A Biomechanical Comparison of Trochanteric Versus Piriformis Reconstruction Nails for Femoral Neck Fracture Prophylaxis

Alvin K. Shieh, Daniel A. Bravin, Trevor J. Shelton, Tanya C. Garcia-Nolen, Mark A. Lee, Jonathan G. Eastman

Research output: Contribution to journalArticlepeer-review

Abstract

OBJECTIVES: To compare piriformis fossa to greater trochanteric entry cephalomedullary implants in an evaluation of femoral neck load to failure when the device is used for femoral shaft fractures with prophylaxis of an associated femoral neck fracture. METHODS: Thirty fourth-generation synthetic femur models were separated into 5 groups: intact femora, entry sites alone at the piriformis fossa or greater trochanter, and piriformis fossa and greater trochanteric entry sites after the insertion of a cephalomedullary nail. Each model was mechanically loaded with a flat plate against the superior femoral head along the mechanical axis and load to failure was recorded. RESULTS: Mean load to failure was 5487 ± 376 N in the intact femur, 3126 ± 387 N in the piriformis fossa entry site group, 3772 ± 558 N in the piriformis entry nail, 5332 ± 292 N for the greater trochanteric entry site, and 5406 ± 801 N for the greater trochanteric nail group. Both piriformis groups were significantly lower compared with the intact group. Both greater trochanteric groups were similar to the intact group and were statistically higher than the piriformis groups. CONCLUSIONS: A piriformis fossa entry site with or without an intramedullary implant weakens the femoral neck in load to failure testing. A greater trochanteric entry yields a load to failure equivalent to that of an intact femoral neck. Instrumentation with a greater trochanteric cephalomedullary nail is significantly stronger than a piriformis fossa cephalomedullary nail during axial loading in a composite femur model.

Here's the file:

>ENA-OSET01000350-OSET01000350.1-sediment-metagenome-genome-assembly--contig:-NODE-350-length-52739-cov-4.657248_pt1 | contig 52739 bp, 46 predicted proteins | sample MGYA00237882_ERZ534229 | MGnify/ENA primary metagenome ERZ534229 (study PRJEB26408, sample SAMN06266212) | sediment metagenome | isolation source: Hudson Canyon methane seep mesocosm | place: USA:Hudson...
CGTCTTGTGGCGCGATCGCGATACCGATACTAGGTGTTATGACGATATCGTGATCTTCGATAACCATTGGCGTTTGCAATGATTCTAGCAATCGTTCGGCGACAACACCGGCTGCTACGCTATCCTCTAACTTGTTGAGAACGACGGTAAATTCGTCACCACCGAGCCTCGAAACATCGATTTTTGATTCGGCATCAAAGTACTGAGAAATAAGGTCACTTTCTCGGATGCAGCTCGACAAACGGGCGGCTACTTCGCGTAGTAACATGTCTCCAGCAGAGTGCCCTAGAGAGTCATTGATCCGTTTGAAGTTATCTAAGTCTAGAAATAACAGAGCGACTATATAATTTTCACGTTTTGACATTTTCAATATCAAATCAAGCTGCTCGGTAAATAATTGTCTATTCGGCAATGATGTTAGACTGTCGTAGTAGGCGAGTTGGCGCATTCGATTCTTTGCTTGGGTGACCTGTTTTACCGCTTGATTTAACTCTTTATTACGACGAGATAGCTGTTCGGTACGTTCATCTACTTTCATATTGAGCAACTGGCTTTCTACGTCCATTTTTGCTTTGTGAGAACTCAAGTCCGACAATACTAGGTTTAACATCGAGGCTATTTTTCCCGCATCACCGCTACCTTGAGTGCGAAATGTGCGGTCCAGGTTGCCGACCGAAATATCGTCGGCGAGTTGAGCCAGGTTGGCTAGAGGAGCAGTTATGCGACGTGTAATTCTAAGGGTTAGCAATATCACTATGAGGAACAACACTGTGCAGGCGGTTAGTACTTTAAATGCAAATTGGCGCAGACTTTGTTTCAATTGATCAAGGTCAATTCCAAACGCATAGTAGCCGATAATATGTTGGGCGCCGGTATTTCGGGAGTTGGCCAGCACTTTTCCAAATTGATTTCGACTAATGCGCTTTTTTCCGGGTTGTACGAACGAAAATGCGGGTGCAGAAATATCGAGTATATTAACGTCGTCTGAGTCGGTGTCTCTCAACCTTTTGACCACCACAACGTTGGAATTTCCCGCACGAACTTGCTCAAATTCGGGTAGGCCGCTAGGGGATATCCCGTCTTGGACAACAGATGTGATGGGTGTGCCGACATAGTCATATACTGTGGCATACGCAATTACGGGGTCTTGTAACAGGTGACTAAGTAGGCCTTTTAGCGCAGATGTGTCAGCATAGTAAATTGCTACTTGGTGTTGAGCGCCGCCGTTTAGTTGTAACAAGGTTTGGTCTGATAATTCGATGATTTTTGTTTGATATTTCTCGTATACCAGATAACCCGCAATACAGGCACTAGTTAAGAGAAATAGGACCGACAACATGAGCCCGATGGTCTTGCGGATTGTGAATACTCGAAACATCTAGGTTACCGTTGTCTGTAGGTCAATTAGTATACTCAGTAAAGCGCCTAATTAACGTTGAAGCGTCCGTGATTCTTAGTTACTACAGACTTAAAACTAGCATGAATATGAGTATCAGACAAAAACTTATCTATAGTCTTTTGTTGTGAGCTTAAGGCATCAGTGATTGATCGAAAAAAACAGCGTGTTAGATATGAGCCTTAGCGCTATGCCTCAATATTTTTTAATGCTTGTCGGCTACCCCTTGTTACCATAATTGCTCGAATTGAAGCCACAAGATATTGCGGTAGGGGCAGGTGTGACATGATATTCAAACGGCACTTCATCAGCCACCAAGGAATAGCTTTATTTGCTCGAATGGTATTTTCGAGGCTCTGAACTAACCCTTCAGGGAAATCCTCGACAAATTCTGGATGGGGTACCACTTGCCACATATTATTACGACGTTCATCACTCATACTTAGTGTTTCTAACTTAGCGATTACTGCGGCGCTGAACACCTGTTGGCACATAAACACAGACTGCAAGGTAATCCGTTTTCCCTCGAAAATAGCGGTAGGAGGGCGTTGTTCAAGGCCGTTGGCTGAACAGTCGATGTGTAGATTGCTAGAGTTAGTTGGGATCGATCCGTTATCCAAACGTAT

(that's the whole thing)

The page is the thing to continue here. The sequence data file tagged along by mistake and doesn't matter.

Original languageEnglish (US)
Pages (from-to)e293-e297
JournalJournal of orthopaedic trauma
Volume35
Issue number8
DOIs
StatePublished - Aug 1 2021

ASJC Scopus subject areas

  • Surgery
  • Orthopedics and Sports Medicine

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